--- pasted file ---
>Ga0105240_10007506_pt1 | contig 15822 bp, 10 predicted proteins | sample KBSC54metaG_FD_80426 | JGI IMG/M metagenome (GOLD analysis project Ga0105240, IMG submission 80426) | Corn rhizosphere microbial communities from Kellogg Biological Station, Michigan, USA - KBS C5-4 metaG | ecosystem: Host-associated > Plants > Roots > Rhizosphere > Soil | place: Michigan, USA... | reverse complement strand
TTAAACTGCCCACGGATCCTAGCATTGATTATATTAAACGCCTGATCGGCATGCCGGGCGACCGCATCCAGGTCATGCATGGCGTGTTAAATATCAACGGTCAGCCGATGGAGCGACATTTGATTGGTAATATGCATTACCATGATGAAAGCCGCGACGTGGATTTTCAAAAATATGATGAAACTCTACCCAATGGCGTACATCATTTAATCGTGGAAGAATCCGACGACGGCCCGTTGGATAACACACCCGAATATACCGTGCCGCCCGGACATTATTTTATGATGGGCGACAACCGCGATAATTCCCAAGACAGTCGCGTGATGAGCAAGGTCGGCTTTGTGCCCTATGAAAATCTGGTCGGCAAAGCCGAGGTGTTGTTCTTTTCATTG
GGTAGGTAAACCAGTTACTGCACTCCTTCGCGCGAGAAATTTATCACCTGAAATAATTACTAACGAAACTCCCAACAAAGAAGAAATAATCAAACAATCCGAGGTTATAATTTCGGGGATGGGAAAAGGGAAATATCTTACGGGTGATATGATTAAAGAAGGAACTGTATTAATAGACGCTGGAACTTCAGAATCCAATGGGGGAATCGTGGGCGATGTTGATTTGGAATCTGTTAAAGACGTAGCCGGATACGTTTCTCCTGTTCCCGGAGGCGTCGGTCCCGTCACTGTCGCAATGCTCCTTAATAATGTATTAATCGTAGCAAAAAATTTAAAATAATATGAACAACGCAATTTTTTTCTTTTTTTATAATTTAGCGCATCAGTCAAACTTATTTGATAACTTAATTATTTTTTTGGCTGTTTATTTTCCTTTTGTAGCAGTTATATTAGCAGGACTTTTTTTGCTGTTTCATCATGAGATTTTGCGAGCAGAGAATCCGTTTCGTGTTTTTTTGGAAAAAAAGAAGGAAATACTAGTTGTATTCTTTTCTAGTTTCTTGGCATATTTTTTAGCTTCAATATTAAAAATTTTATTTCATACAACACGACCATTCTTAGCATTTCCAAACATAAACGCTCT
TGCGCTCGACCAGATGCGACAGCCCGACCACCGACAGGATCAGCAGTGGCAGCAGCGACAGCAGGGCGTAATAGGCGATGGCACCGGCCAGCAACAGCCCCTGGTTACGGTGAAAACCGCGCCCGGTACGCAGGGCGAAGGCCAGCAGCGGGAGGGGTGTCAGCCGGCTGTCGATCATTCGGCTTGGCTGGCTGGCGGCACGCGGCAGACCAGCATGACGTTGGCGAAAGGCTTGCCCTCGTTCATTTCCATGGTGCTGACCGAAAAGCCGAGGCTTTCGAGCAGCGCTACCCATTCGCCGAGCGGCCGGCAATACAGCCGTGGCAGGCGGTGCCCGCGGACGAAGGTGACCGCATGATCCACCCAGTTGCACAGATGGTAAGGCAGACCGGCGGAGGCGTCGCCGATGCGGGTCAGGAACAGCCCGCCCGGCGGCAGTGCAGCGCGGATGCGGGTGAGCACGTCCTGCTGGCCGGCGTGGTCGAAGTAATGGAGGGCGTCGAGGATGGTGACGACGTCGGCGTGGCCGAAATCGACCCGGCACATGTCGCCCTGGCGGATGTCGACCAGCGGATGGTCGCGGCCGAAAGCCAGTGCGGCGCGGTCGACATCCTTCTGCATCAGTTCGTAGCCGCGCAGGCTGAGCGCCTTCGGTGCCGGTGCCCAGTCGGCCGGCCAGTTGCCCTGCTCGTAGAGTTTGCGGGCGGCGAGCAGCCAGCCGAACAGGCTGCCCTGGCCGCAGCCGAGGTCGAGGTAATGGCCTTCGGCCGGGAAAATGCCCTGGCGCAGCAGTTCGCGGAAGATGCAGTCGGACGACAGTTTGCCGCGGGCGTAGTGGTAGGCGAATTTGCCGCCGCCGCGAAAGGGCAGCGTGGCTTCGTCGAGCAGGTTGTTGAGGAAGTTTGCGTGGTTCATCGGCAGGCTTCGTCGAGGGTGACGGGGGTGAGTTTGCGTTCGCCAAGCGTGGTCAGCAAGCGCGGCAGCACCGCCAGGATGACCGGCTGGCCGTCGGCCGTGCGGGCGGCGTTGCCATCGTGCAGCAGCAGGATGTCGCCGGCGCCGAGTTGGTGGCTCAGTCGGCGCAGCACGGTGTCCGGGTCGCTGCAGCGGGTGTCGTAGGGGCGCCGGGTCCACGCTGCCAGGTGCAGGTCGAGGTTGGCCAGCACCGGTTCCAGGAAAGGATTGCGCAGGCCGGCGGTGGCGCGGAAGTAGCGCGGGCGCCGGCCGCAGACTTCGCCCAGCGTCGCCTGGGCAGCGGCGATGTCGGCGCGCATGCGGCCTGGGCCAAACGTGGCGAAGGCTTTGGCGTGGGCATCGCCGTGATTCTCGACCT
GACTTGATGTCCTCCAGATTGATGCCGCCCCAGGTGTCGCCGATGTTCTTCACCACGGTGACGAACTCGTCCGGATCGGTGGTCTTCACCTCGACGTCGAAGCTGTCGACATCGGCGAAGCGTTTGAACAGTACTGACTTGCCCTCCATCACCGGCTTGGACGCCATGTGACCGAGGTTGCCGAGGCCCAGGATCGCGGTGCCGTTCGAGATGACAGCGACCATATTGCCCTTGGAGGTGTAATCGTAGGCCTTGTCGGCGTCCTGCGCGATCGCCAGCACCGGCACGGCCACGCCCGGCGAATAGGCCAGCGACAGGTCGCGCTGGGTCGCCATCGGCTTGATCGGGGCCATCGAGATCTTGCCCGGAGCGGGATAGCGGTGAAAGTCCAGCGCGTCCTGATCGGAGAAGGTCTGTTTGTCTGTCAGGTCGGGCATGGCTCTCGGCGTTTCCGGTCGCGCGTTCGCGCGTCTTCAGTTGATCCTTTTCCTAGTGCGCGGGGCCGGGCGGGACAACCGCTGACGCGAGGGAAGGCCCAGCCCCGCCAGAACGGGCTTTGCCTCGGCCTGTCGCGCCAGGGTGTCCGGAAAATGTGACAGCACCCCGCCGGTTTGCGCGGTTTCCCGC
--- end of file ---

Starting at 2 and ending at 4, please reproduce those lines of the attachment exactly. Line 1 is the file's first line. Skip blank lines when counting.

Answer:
TTAAACTGCCCACGGATCCTAGCATTGATTATATTAAACGCCTGATCGGCATGCCGGGCGACCGCATCCAGGTCATGCATGGCGTGTTAAATATCAACGGTCAGCCGATGGAGCGACATTTGATTGGTAATATGCATTACCATGATGAAAGCCGCGACGTGGATTTTCAAAAATATGATGAAACTCTACCCAATGGCGTACATCATTTAATCGTGGAAGAATCCGACGACGGCCCGTTGGATAACACACCCGAATATACCGTGCCGCCCGGACATTATTTTATGATGGGCGACAACCGCGATAATTCCCAAGACAGTCGCGTGATGAGCAAGGTCGGCTTTGTGCCCTATGAAAATCTGGTCGGCAAAGCCGAGGTGTTGTTCTTTTCATTG
GGTAGGTAAACCAGTTACTGCACTCCTTCGCGCGAGAAATTTATCACCTGAAATAATTACTAACGAAACTCCCAACAAAGAAGAAATAATCAAACAATCCGAGGTTATAATTTCGGGGATGGGAAAAGGGAAATATCTTACGGGTGATATGATTAAAGAAGGAACTGTATTAATAGACGCTGGAACTTCAGAATCCAATGGGGGAATCGTGGGCGATGTTGATTTGGAATCTGTTAAAGACGTAGCCGGATACGTTTCTCCTGTTCCCGGAGGCGTCGGTCCCGTCACTGTCGCAATGCTCCTTAATAATGTATTAATCGTAGCAAAAAATTTAAAATAATATGAACAACGCAATTTTTTTCTTTTTTTATAATTTAGCGCATCAGTCAAACTTATTTGATAACTTAATTATTTTTTTGGCTGTTTATTTTCCTTTTGTAGCAGTTATATTAGCAGGACTTTTTTTGCTGTTTCATCATGAGATTTTGCGAGCAGAGAATCCGTTTCGTGTTTTTTTGGAAAAAAAGAAGGAAATACTAGTTGTATTCTTTTCTAGTTTCTTGGCATATTTTTTAGCTTCAATATTAAAAATTTTATTTCATACAACACGACCATTCTTAGCATTTCCAAACATAAACGCTCT
TGCGCTCGACCAGATGCGACAGCCCGACCACCGACAGGATCAGCAGTGGCAGCAGCGACAGCAGGGCGTAATAGGCGATGGCACCGGCCAGCAACAGCCCCTGGTTACGGTGAAAACCGCGCCCGGTACGCAGGGCGAAGGCCAGCAGCGGGAGGGGTGTCAGCCGGCTGTCGATCATTCGGCTTGGCTGGCTGGCGGCACGCGGCAGACCAGCATGACGTTGGCGAAAGGCTTGCCCTCGTTCATTTCCATGGTGCTGACCGAAAAGCCGAGGCTTTCGAGCAGCGCTACCCATTCGCCGAGCGGCCGGCAATACAGCCGTGGCAGGCGGTGCCCGCGGACGAAGGTGACCGCATGATCCACCCAGTTGCACAGATGGTAAGGCAGACCGGCGGAGGCGTCGCCGATGCGGGTCAGGAACAGCCCGCCCGGCGGCAGTGCAGCGCGGATGCGGGTGAGCACGTCCTGCTGGCCGGCGTGGTCGAAGTAATGGAGGGCGTCGAGGATGGTGACGACGTCGGCGTGGCCGAAATCGACCCGGCACATGTCGCCCTGGCGGATGTCGACCAGCGGATGGTCGCGGCCGAAAGCCAGTGCGGCGCGGTCGACATCCTTCTGCATCAGTTCGTAGCCGCGCAGGCTGAGCGCCTTCGGTGCCGGTGCCCAGTCGGCCGGCCAGTTGCCCTGCTCGTAGAGTTTGCGGGCGGCGAGCAGCCAGCCGAACAGGCTGCCCTGGCCGCAGCCGAGGTCGAGGTAATGGCCTTCGGCCGGGAAAATGCCCTGGCGCAGCAGTTCGCGGAAGATGCAGTCGGACGACAGTTTGCCGCGGGCGTAGTGGTAGGCGAATTTGCCGCCGCCGCGAAAGGGCAGCGTGGCTTCGTCGAGCAGGTTGTTGAGGAAGTTTGCGTGGTTCATCGGCAGGCTTCGTCGAGGGTGACGGGGGTGAGTTTGCGTTCGCCAAGCGTGGTCAGCAAGCGCGGCAGCACCGCCAGGATGACCGGCTGGCCGTCGGCCGTGCGGGCGGCGTTGCCATCGTGCAGCAGCAGGATGTCGCCGGCGCCGAGTTGGTGGCTCAGTCGGCGCAGCACGGTGTCCGGGTCGCTGCAGCGGGTGTCGTAGGGGCGCCGGGTCCACGCTGCCAGGTGCAGGTCGAGGTTGGCCAGCACCGGTTCCAGGAAAGGATTGCGCAGGCCGGCGGTGGCGCGGAAGTAGCGCGGGCGCCGGCCGCAGACTTCGCCCAGCGTCGCCTGGGCAGCGGCGATGTCGGCGCGCATGCGGCCTGGGCCAAACGTGGCGAAGGCTTTGGCGTGGGCATCGCCGTGATTCTCGACCT